As a brief note, while the Scottish kilt remains formally a wool garment, made of between five and eight yards of woven fabric, there have been a number of off-shoots. These mainly include lighter weight models which use cotton, polyester, and even nylon. One of the main venues for these kilts are the athletic competitions held at Scottish games, where five yards of wool would all too often lead to heat stroke.


The utility kilt is an American innovation based upon the idea of taking the kilt, stripping away cultural trappings of the Scottish garment, and bringing in a variety of utilitarian features including lighter weight, more durable fabrics, different pleating systems, and pockets. Designed to emphasize comfort and versatility, these modern kilts appeal to folks who value individuality and self expression. There are several makers of utility kilts, but easily the best known are made by a Seattle company named Utilikilts®.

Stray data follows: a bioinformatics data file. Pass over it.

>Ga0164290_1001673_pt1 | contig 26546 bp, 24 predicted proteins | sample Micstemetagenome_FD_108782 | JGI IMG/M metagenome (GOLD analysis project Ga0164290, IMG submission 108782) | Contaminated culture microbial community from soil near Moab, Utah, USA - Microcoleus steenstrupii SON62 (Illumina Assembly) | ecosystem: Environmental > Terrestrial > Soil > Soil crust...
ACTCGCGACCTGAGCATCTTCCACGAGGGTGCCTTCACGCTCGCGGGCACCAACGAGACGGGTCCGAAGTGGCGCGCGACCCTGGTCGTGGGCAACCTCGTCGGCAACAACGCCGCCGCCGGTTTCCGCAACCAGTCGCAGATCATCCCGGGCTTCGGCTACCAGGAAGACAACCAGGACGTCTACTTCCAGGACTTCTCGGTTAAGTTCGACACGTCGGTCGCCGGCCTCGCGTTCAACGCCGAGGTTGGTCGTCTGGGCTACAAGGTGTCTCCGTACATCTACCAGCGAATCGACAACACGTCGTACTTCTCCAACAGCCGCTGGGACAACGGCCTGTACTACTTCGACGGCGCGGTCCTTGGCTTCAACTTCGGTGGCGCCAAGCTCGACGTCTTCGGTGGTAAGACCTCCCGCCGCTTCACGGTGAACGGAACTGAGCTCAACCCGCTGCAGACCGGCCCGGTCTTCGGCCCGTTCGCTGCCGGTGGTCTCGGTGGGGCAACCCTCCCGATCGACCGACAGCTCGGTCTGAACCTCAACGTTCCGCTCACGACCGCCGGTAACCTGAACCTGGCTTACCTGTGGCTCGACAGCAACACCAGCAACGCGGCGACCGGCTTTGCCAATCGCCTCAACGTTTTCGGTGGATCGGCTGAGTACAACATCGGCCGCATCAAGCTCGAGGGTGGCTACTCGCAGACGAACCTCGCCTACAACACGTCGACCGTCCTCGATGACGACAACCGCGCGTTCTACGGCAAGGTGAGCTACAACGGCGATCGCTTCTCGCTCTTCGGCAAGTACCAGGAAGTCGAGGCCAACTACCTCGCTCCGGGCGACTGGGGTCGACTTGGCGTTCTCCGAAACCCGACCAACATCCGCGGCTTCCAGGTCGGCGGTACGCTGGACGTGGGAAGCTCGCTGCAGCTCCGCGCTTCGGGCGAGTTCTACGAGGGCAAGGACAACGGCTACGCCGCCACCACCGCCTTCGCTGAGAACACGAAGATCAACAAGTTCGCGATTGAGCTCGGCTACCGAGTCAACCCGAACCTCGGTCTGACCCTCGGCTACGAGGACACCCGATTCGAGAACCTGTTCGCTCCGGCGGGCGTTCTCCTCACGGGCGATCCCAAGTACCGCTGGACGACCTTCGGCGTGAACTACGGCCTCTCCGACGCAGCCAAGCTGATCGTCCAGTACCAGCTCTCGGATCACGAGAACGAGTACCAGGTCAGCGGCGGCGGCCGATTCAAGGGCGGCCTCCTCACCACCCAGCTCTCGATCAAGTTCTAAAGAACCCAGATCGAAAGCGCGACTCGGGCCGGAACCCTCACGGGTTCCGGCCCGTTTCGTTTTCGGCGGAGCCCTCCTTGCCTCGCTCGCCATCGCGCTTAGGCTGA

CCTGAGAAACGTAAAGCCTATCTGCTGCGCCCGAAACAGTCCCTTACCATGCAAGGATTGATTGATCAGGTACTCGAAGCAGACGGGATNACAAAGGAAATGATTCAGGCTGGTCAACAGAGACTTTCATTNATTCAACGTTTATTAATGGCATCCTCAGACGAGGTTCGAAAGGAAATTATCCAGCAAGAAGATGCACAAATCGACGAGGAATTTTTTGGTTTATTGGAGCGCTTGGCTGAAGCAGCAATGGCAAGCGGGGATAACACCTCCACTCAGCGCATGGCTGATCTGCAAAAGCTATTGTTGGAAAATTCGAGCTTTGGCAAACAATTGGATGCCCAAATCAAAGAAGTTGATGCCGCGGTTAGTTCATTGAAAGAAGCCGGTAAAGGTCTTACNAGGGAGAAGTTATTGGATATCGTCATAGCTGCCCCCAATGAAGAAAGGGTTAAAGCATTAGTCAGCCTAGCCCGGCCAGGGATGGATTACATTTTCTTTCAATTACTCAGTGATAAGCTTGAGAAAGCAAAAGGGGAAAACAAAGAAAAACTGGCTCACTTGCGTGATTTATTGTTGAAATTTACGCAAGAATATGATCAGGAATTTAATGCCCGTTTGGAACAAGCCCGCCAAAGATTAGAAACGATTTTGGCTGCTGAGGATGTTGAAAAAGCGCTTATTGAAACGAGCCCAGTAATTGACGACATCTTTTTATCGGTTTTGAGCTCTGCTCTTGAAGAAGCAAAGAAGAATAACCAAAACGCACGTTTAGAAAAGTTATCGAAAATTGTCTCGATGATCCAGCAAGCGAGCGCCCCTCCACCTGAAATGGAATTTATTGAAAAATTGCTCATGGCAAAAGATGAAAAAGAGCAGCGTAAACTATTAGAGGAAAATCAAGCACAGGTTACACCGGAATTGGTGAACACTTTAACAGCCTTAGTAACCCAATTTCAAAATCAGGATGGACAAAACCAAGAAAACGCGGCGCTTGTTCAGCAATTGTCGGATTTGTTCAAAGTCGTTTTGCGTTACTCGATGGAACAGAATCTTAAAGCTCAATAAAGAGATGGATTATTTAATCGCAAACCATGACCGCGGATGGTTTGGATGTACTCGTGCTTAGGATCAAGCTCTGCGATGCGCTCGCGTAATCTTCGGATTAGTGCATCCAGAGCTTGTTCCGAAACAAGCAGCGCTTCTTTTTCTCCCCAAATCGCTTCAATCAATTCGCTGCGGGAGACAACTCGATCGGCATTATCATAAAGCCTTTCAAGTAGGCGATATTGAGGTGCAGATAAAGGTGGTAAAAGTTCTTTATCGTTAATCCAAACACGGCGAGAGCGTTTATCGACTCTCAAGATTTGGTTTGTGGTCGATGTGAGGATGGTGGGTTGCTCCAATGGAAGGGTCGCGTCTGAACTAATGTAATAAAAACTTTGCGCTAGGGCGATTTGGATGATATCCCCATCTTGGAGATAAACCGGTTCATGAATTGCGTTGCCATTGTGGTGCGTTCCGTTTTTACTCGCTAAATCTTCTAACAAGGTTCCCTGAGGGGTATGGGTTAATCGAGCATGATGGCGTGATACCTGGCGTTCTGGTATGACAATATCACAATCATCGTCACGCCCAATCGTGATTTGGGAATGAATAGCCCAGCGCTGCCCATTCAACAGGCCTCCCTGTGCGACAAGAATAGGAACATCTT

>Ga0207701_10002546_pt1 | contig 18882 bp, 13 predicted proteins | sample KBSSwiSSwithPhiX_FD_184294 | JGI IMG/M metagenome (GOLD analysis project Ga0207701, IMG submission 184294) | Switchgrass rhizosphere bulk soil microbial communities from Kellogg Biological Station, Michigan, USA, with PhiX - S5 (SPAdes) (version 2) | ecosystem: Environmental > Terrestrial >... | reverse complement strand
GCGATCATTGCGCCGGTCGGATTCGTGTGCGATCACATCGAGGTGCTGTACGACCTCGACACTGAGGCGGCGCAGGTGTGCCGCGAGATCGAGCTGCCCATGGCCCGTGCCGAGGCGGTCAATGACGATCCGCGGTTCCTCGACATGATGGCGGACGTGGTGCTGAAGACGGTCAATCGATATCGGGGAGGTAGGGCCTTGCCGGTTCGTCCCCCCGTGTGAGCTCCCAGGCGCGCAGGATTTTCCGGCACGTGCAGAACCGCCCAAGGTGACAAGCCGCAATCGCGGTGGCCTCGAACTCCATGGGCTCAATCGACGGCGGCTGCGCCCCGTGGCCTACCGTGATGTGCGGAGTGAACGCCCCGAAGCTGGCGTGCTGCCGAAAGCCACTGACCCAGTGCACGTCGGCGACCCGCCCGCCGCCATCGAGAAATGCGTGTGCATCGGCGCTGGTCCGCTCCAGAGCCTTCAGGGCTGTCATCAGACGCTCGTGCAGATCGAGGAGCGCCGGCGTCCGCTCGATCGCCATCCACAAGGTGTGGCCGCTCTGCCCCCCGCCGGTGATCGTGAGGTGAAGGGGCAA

In common with the Scottish kilt, Utilikilts® are designed as a male garment. Believe it or not this isn’t just a matter of saying who should or should not wear something. In case you haven’t noticed, the male body is shaped a little differently from the female body, which leads to the necessity of actually tailoring clothing to fit one or the other. This is not to say that women do not wear Utilikilts®, but in doing so they are donning masculine attire and accept the compromises that this entails (women also wear traditional kilts in certain situations, but in those are actually feminine garments, tailored for the female form).